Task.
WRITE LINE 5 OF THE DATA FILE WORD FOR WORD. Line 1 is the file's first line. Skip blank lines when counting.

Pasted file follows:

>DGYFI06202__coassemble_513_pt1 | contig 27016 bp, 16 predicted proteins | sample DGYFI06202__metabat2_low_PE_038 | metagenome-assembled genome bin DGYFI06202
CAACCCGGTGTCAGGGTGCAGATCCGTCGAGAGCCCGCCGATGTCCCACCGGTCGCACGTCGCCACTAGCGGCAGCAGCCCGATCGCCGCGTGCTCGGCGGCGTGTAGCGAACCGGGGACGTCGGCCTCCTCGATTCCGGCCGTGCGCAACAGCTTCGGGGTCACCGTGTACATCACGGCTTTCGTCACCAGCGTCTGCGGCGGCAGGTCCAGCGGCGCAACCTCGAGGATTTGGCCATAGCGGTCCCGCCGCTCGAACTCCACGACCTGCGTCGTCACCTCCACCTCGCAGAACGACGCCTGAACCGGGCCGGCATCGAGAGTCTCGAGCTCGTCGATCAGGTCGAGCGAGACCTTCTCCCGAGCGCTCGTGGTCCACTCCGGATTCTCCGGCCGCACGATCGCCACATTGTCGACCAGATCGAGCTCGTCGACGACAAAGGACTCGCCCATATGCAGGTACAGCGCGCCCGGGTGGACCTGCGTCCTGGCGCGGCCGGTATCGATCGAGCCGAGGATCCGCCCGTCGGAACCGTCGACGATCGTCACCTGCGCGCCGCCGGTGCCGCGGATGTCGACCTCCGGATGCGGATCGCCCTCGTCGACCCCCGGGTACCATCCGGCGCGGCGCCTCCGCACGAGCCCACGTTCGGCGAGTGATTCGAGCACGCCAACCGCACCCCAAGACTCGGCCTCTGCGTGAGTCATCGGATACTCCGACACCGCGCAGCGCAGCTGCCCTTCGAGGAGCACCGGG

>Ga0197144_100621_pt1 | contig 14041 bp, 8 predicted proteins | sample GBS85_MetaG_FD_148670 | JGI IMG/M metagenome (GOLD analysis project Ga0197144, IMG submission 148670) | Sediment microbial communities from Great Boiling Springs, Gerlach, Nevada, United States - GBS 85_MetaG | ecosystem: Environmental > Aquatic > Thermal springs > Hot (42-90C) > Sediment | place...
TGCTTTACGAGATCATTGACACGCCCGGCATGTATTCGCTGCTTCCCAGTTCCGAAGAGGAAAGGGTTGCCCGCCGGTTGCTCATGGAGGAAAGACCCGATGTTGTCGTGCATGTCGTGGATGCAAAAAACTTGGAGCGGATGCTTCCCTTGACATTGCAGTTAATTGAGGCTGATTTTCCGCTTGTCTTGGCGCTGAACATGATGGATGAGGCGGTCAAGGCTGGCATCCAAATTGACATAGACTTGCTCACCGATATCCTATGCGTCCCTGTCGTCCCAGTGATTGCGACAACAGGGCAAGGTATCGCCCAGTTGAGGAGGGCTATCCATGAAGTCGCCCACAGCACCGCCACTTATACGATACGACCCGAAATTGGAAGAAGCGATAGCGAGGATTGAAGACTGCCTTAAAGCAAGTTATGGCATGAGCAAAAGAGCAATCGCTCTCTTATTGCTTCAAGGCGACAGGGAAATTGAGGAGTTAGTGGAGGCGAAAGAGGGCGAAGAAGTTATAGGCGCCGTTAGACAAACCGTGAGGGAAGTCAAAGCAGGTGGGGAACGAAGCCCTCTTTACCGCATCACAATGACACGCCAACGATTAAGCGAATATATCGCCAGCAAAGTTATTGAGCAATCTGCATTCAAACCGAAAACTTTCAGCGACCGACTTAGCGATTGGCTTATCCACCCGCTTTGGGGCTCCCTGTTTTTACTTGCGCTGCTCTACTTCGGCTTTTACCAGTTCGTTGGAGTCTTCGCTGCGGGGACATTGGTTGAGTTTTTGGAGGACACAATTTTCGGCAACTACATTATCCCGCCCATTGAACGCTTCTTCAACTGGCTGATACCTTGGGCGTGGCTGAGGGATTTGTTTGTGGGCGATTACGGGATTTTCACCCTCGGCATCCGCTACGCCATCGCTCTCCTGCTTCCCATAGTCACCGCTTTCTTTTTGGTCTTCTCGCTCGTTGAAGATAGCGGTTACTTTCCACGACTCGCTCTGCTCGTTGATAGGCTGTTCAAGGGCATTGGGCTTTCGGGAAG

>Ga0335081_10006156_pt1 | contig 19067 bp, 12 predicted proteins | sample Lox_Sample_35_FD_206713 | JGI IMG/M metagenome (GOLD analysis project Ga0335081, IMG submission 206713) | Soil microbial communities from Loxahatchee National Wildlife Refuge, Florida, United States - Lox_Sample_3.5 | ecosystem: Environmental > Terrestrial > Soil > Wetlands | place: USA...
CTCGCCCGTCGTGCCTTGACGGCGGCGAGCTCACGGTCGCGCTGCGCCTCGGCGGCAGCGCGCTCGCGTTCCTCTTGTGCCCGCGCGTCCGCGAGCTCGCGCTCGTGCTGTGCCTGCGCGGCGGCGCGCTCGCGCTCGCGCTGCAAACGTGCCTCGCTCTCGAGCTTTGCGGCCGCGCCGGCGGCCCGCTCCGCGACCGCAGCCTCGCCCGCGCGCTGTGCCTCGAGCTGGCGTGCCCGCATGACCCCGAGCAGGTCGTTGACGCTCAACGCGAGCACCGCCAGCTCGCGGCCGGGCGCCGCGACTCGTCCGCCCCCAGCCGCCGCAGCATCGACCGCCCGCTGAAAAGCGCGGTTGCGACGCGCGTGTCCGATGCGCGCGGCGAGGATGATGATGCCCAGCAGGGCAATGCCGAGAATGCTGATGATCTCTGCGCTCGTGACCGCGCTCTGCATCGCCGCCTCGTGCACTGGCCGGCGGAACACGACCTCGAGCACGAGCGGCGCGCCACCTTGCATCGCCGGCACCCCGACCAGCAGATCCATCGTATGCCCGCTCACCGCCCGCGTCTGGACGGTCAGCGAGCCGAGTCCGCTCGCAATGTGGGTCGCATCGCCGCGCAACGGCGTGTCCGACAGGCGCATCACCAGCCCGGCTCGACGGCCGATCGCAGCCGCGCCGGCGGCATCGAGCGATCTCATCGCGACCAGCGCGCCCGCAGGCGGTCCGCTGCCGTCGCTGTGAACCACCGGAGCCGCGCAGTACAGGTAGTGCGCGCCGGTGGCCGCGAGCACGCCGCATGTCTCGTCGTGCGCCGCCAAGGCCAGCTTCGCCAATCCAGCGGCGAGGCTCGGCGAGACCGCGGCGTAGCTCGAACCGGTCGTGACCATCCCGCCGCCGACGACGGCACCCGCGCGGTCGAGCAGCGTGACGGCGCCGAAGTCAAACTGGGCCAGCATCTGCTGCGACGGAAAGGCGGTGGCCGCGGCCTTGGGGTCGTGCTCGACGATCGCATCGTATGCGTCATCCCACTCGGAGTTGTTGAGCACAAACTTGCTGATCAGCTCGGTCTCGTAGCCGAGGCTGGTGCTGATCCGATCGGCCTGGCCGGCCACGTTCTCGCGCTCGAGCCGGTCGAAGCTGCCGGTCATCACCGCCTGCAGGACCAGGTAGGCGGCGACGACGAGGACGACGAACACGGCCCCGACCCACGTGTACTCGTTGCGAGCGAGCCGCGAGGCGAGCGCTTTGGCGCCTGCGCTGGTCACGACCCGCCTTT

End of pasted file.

>Ga0335081_10006156_pt1 | contig 19067 bp, 12 predicted proteins | sample Lox_Sample_35_FD_206713 | JGI IMG/M metagenome (GOLD analysis project Ga0335081, IMG submission 206713) | Soil microbial communities from Loxahatchee National Wildlife Refuge, Florida, United States - Lox_Sample_3.5 | ecosystem: Environmental > Terrestrial > Soil > Wetlands | place: USA...